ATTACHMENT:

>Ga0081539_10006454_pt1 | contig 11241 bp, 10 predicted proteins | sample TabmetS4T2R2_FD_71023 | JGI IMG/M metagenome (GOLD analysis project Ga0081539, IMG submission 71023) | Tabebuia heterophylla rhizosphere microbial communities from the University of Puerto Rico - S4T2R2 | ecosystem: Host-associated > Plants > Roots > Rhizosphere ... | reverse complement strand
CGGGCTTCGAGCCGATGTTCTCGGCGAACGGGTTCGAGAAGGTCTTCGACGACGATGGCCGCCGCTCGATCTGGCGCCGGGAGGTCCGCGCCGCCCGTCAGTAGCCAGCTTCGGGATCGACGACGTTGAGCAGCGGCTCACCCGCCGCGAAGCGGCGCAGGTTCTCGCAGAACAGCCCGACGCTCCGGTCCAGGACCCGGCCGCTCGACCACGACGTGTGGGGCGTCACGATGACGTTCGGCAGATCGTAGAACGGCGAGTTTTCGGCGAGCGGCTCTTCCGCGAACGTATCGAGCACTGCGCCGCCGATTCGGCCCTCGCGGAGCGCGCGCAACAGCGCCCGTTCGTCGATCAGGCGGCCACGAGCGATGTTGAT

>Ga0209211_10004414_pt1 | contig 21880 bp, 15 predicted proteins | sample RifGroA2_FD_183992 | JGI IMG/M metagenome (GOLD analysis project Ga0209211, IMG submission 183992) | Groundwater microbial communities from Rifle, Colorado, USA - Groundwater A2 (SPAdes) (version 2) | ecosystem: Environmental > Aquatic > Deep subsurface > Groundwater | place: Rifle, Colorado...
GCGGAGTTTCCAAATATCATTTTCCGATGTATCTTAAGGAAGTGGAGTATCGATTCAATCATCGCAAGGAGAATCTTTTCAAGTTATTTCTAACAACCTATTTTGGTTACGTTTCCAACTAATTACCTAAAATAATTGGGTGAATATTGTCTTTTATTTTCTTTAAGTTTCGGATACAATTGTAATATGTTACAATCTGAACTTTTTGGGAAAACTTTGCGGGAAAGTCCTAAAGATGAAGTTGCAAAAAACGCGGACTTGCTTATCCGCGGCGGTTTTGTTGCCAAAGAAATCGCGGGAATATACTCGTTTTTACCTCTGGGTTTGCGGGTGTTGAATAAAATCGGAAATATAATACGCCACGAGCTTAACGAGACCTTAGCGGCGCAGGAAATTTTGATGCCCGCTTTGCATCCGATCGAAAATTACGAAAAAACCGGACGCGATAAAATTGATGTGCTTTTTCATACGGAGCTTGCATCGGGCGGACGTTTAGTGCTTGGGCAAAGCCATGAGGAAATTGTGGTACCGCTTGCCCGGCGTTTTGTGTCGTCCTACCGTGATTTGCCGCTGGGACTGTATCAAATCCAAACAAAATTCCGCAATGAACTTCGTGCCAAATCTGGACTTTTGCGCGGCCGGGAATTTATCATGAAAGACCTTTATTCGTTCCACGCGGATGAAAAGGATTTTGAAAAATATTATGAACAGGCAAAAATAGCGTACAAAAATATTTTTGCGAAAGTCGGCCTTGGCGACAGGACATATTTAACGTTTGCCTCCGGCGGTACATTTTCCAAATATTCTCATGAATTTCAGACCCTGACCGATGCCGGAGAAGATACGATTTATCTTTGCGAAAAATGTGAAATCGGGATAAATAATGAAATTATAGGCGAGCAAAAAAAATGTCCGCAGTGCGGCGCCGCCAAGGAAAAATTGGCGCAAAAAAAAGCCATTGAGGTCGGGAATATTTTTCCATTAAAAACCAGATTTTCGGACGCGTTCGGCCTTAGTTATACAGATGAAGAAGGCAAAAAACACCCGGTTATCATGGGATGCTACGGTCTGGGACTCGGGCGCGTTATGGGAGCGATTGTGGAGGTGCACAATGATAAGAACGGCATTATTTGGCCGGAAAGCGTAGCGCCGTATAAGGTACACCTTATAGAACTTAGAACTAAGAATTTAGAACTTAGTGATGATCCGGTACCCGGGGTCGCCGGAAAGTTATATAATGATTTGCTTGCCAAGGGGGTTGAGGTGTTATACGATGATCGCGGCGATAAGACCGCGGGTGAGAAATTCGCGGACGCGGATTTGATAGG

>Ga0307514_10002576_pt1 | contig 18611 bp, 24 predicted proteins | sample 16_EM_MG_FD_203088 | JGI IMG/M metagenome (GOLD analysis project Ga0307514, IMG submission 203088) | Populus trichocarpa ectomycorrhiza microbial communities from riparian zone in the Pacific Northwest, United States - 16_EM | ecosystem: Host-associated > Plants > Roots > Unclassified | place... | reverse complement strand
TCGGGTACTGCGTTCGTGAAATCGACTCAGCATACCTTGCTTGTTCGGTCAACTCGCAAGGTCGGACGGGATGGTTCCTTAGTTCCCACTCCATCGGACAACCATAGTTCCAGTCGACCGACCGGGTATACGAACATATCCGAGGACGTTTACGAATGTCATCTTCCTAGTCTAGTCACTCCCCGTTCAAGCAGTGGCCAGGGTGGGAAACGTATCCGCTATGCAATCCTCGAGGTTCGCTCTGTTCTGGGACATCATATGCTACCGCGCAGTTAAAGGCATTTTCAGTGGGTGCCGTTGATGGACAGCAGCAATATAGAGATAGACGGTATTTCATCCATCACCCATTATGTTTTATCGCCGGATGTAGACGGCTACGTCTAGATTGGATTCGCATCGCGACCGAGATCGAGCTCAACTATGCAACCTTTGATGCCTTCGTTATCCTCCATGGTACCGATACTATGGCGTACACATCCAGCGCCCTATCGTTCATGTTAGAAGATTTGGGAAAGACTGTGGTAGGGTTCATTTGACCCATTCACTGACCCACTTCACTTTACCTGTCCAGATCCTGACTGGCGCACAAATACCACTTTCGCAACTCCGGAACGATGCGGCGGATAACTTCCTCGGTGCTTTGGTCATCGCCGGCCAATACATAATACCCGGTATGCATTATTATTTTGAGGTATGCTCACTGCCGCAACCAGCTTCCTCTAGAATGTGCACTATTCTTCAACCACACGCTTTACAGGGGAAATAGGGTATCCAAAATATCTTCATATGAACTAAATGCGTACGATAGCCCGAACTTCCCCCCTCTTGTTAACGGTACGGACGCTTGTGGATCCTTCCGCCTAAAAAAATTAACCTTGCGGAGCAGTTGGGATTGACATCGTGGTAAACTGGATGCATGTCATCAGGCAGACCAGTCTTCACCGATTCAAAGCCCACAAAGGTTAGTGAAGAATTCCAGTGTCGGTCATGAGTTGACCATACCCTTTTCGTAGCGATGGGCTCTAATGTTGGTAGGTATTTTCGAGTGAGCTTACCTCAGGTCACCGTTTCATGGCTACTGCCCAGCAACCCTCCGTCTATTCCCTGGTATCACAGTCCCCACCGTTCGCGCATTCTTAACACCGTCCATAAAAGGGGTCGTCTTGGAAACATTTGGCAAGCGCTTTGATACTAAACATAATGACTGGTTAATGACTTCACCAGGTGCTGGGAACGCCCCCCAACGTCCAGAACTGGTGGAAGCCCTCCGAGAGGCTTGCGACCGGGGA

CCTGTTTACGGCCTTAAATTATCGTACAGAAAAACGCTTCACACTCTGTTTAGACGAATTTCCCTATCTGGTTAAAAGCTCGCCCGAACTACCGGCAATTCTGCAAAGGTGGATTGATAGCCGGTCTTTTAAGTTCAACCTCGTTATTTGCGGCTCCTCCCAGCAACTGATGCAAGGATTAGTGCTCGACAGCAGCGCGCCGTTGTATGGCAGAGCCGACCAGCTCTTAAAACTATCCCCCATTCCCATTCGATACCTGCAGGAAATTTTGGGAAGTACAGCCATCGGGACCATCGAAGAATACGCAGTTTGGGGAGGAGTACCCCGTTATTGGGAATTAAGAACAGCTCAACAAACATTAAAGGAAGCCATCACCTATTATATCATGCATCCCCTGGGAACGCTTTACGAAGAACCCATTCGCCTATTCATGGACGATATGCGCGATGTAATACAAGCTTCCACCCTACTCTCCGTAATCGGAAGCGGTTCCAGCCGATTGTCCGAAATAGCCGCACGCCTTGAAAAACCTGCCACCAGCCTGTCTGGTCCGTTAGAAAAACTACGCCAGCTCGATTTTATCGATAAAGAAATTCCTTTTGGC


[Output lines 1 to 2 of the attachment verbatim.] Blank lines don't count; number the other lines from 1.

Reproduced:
>Ga0081539_10006454_pt1 | contig 11241 bp, 10 predicted proteins | sample TabmetS4T2R2_FD_71023 | JGI IMG/M metagenome (GOLD analysis project Ga0081539, IMG submission 71023) | Tabebuia heterophylla rhizosphere microbial communities from the University of Puerto Rico - S4T2R2 | ecosystem: Host-associated > Plants > Roots > Rhizosphere ... | reverse complement strand
CGGGCTTCGAGCCGATGTTCTCGGCGAACGGGTTCGAGAAGGTCTTCGACGACGATGGCCGCCGCTCGATCTGGCGCCGGGAGGTCCGCGCCGCCCGTCAGTAGCCAGCTTCGGGATCGACGACGTTGAGCAGCGGCTCACCCGCCGCGAAGCGGCGCAGGTTCTCGCAGAACAGCCCGACGCTCCGGTCCAGGACCCGGCCGCTCGACCACGACGTGTGGGGCGTCACGATGACGTTCGGCAGATCGTAGAACGGCGAGTTTTCGGCGAGCGGCTCTTCCGCGAACGTATCGAGCACTGCGCCGCCGATTCGGCCCTCGCGGAGCGCGCGCAACAGCGCCCGTTCGTCGATCAGGCGGCCACGAGCGATGTTGAT